Good morning, Eagles fans. Finally, after a two-week wait, there's football in Philadelphia. The Eagles will host their first playoff game since January 2014 on Saturday afternoon. If they win, they play again next Sunday. If they lose, the season's finished. The beat writers are split on their predictions; what do you think will happen?
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— Zach Berman
Here's what I'll be watching once the ball is kicked on Saturday afternoon:
Zach Berman: What clicked for you when playing the Falcons earlier this season? Can that be a resource for this game?
Jay Ajayi: "Just running hard. That was our plan. We knew we were going against a good defense. Attack them with the run game, stay with it throughout the game, and it was a good game. …You watch the film. Obviously, it's a different scheme. But definitely some good things you can watch in that film that we can use."
Zach Berman: What's the background of the "Jay Train" nickname?
Jay Ajayi: "'Jay Train' started at Boise State. I was a redshirt sophomore and I was starting, looking for that alter-ego on the field to go to, that persona to take my game to the next level. I'd seen a picture, someone Photoshopped me on a train. I thought it was kind of clever. I've stuck with the Jay Train celebration when I scored. It became my persona on the field where I'm kind of a nice guy off the field, real chill. When I'm on the field, I can turn into the Jay Train, become kind of violent, physical. I always say, it's almost like you can be violent on the field and it's legal a little bit because it's football. That's kind of where I can go with that persona and use it to be physical, to be a dog on the field. Use all those emotions to run and make plays for the team."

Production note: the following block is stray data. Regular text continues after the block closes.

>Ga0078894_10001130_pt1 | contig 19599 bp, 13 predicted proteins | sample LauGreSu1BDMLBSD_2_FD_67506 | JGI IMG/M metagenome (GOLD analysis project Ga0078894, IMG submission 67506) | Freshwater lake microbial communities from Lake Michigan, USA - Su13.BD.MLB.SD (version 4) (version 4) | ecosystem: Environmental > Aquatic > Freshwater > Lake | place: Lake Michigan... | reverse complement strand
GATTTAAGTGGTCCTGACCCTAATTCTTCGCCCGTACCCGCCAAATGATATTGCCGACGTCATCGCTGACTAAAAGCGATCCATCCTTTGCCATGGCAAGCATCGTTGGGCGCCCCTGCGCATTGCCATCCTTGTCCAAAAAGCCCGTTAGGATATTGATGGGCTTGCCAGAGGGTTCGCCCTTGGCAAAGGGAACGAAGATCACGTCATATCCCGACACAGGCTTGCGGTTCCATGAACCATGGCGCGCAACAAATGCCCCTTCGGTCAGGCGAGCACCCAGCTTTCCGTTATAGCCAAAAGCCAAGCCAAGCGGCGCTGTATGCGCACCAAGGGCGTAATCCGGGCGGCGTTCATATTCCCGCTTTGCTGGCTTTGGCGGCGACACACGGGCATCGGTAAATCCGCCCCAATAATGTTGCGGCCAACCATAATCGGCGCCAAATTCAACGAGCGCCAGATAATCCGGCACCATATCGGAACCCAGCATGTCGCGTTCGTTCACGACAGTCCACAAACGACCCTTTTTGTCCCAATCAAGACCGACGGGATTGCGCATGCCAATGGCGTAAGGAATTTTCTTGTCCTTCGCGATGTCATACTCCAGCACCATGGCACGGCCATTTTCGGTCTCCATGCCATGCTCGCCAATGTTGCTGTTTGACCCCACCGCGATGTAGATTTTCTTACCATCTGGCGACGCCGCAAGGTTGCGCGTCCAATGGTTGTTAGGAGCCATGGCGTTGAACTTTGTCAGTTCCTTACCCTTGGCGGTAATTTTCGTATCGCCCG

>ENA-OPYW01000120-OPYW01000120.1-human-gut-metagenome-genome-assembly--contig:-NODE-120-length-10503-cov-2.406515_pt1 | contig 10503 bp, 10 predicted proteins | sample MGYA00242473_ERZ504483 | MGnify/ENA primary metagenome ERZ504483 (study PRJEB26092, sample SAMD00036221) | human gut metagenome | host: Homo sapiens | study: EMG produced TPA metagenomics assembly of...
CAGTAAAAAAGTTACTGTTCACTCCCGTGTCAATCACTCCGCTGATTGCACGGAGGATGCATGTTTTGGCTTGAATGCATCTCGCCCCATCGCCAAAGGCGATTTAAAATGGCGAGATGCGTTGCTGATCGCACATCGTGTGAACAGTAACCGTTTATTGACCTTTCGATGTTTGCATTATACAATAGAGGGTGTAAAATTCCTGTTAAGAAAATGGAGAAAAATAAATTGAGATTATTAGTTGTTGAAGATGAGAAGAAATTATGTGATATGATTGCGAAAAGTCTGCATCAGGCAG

Zach Berman: Other players have an alter-ego. Brian Dawkins had it in Philadelphia. Is that important to transform into something else on the field?
Jay Ajayi: "I think certain guys, it's just like that. You've been seeing this videos that we've been putting out this week with Dawk. Those videos are intense. You kind of see that 'Weapon X' alter-ego in those videos. When you speak to B-Dawk around the building, he's a calm, cool guy you can talk to. But that's not the same guy on those videos. That guy, he'll take anyone's head off. It doesn't matter who it is. That's Weapon X in those videos. Some guys, you kind of get in your zone where everything is instinct and you're out there, emotions, you're just playing football. For me, it's being the Jay Train. I use that and it's been great for me. I just go into an ultra-competitive mode, where it's like I'll get mad at my own mom if she was out there. It's just how I am, I guess. You get in that ultra-competitive mode and you just want to do everything you can to succeed."
Good question. So you mean other than the obvious of Jay Ajayi and Fletcher Cox, like I mentioned above, and Lane Johnson and Nick Foles, who both have been written about often this week? Here's one: Malcolm Jenkins. Go back and watch the Falcons game last year, and he starred. It was as well as he played since he's been with the Eagles. He was credited with six tackles and a tackle for a loss, but he was all over the field and was menace on third downs. Jenkins' versatility has been underrated this season; he's played better against the run this year than in past seasons, and my guess is he's used in that all-around role again on Saturday. He'll help against Julio Jones on one play and square up against Devonta Freeman on the next. Jenkins is the Eagles' vocal leader, but don't overlook how important he is on the field.
That's a little on the high side, but I can see it being 55-45 in favor of the run. In their best running games (Chargers, Broncos, first Cowboys game), they weren't 60-40. It was usually in the mid 50s. Nick Foles is going to have to throw the ball and challenge the Falcons even if the run game is the priority. He needs to make plays, there's no getting around that. If they're in the 52-58 percent range for running the ball, that would make sense. If they're favoring the pass, it's either because they're trailing early or Doug Pederson was too aggressive.